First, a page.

Frances Glessner Lee

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Frances Glessner Lee (March 25, 1878 – Jan. 27, 1962) also known as the "mother of forensic science."

Personal life[edit]

She was born in Chicago in 1878. Her father, John Jacob Glessner, was an industrialist who became wealthy from International Harvester.[1] She and her brother were educated at home; her brother went to Harvard, but she was not permitted to attend college. Instead, she married a lawyer, Blewett Lee. The marriage ended in divorce.[1] When she expressed interest in forensic pathology years later, she was emphatically discouraged. She had to wait until a year after her brother's death in 1930 and took her first steps towards her own career at age 52. She inherited the Harvester fortune and she finally had the money to develop an interest in how detectives could examine clues.[2]

Personal notes[edit]

Glessner Lee's perfectionism and dioramas reflect her family background. Her father was an avid collector of fine furniture, with which he furnished the family home. He wrote a book on the subject, and the family home, designed by Henry Hobson Richardson,[1] is now the John J. Glessner House museum. Glessner Lee was fond of the stories of Sherlock Holmes, whose plot twists were often the result of overlooked details.


She was inspired by a classmate of her brother, George Burgess Magrath, who was studying medicine at Harvard Medical School and was particularly interested in death investigation.[1][3] They remained close friends until his death in 1938. Magrath became a chief medical examiner in Boston and together they lobbied to have coroners replaced by medical professionals. Glessner Lee endowed the Harvard Department of Legal Medicine (in 1931, the first such department in the country),[4] the George Burgess Magrath Library.[1][5] She also endowed the Harvard Associates in Police Science, a national organization for the furtherance of forensic science that has a division dedicated to her, called the Frances Glessner Lee Homicide School.[1] The Harvard program influenced other states to change over from the coroner system.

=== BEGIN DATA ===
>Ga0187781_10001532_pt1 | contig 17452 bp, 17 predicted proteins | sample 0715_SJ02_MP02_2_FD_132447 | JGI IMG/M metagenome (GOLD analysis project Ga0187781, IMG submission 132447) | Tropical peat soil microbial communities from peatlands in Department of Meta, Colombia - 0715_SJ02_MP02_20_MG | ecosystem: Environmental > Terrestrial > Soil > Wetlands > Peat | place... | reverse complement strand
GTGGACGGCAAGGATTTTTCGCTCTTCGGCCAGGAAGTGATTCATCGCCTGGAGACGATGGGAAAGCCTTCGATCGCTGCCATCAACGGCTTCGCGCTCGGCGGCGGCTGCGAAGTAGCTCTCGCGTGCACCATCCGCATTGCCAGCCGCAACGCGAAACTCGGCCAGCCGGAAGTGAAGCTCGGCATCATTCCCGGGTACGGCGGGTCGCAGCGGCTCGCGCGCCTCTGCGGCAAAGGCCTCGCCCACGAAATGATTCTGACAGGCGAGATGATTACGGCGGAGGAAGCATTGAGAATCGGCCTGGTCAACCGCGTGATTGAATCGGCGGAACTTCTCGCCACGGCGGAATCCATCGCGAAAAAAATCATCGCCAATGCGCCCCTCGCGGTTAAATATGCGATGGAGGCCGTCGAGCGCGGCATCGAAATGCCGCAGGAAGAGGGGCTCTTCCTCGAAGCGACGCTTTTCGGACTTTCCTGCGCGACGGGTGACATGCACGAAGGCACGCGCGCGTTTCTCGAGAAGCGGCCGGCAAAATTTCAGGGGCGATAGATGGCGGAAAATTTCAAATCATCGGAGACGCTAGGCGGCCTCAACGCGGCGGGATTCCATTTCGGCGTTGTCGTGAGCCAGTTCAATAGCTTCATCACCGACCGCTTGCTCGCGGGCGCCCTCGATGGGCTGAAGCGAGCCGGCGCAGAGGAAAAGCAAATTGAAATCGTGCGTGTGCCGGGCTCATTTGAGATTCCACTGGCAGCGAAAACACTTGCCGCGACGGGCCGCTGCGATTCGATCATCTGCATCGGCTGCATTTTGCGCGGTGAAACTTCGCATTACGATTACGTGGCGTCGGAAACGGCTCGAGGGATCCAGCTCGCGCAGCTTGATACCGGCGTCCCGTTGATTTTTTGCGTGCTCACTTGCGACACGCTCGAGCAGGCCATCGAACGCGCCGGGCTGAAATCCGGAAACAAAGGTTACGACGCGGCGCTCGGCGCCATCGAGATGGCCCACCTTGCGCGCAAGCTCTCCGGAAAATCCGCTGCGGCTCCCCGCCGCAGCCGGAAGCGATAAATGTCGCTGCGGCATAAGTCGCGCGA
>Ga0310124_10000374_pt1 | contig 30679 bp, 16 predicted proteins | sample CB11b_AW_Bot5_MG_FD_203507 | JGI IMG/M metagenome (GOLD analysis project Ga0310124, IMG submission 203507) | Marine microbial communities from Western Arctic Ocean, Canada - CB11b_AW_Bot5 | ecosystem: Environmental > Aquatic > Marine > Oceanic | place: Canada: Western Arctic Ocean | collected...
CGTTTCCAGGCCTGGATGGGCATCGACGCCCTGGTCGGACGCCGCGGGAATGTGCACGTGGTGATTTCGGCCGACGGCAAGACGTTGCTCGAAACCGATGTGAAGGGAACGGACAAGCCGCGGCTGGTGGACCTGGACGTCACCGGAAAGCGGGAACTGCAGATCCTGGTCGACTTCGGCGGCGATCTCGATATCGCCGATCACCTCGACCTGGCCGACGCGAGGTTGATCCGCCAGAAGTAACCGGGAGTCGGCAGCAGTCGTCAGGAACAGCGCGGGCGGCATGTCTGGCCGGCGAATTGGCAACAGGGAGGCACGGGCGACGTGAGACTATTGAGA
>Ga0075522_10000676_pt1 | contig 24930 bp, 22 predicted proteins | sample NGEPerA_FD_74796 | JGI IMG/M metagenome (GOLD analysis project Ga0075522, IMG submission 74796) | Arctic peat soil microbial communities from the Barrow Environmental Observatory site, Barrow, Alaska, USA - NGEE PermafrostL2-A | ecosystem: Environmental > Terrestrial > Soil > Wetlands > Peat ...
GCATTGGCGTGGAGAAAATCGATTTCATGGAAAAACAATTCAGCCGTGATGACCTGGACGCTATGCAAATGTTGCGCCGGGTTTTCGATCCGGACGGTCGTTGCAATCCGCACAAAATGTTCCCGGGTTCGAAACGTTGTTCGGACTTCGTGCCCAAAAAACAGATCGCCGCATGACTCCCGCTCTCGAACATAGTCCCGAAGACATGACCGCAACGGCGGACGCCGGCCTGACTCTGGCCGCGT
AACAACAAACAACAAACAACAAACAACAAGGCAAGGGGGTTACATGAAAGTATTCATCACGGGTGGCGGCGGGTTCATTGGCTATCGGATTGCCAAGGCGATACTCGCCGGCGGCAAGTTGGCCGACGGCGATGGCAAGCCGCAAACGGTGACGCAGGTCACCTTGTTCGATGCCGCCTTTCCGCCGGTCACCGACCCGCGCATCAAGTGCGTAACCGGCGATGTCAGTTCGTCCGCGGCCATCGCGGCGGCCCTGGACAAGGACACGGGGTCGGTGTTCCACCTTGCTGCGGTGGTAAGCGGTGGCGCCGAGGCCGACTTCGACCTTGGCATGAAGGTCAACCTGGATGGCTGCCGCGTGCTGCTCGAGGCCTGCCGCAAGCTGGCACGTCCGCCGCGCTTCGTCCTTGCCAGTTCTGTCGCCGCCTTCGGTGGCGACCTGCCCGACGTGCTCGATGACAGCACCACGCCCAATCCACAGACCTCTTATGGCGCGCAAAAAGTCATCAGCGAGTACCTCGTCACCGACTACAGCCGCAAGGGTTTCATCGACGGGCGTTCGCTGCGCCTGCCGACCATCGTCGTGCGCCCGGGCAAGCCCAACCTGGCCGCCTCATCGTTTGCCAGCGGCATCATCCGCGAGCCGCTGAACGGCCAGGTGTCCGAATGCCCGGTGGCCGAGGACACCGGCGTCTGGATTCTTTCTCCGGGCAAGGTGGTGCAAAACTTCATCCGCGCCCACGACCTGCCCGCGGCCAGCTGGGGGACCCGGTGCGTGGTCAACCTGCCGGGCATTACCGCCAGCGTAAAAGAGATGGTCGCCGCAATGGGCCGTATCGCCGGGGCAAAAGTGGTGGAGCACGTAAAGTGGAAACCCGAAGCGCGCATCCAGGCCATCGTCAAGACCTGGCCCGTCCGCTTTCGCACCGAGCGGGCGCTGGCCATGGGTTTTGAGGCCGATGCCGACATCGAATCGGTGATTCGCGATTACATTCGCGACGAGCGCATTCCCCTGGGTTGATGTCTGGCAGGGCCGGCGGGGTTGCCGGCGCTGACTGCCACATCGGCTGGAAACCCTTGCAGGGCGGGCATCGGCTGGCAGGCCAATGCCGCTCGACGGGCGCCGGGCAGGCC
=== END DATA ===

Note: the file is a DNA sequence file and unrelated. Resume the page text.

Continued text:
The Nutshell Studies of Unexplained Death[edit]

Through the 1940s and 1950s, Lee hosted a series of semi-annual seminars in homicide investigation. Detectives, prosecutors and other investigators were invited to a week-long conference, where she presented them with the "Nutshell Studies of Unexplained Death", intricately constructed dioramas of actual crime scenes, complete with working doors, windows and lights.[1] The 20 models were based on challenging cases and were designed to test the abilities of students to collect all relevant evidence. The models depicted multiple causes of death, and were based on autopsies and crime scenes that Lee visited. She paid extraordinary attention to detail in creating the models. The rooms were filled with working mousetraps and rocking chairs, food in the kitchens, and more, and the corpses accurately represented discoloration or bloating that would be present at the crime scene. Each model cost about $3,000-$4,500 to create.[6] Students were given 90 minutes to study the scene. The week culminated in a banquet at the Ritz Carlton.[1][5] The 18 dioramas are still used for training purposes by Harvard Associates in Police Science.[7]

For her work, Lee was made an honorary captain in the New Hampshire State Police in 1943, making her to first woman to join International Association of Chief of Police.[4][6][7]

In popular culture[edit]


  1. ^ a b c d e f g h Laura J. Miller, "Frances Glessner Lee: Brief life of a forensic miniaturist: 1878–1962", Harvard Magazine September–October 2005.
  2. ^ "The People". Glessner House Museum. Retrieved 2016-03-31. 
  3. ^ Katherine Ramsland, The Nutshell Studies of Frances Glessner Lee,
  4. ^ a b Frances Glessner Lee (1878–1962), Biographies, Visible Proofs: Forensic Views of the Body, National Library of Medicine, 16 February 2006, updated 10 July 2006.
  5. ^ a b c "The Nutshell Studies of Unexplained Death," American Medical News, August 17, 1992, at Bruce
  6. ^ a b Nuwer, Rachel (2014-06-09). "Murder in Miniature". Slate. ISSN 1091-2339. Retrieved 2016-03-31. 
  7. ^ a b Lisa Respers, "Helping to Crack Cases: 'Nutshells': Miniature replicas of crime scenes from the 1930s and 1940s are used in forensics training", The Baltimore Sun, February 24, 1999.

Further reading[edit]

  • Corinne May Botz. The Nutshell Studies of Unexplained Death. New York: Monacelli, 2004. ISBN 978-1-58093-145-8

External links[edit]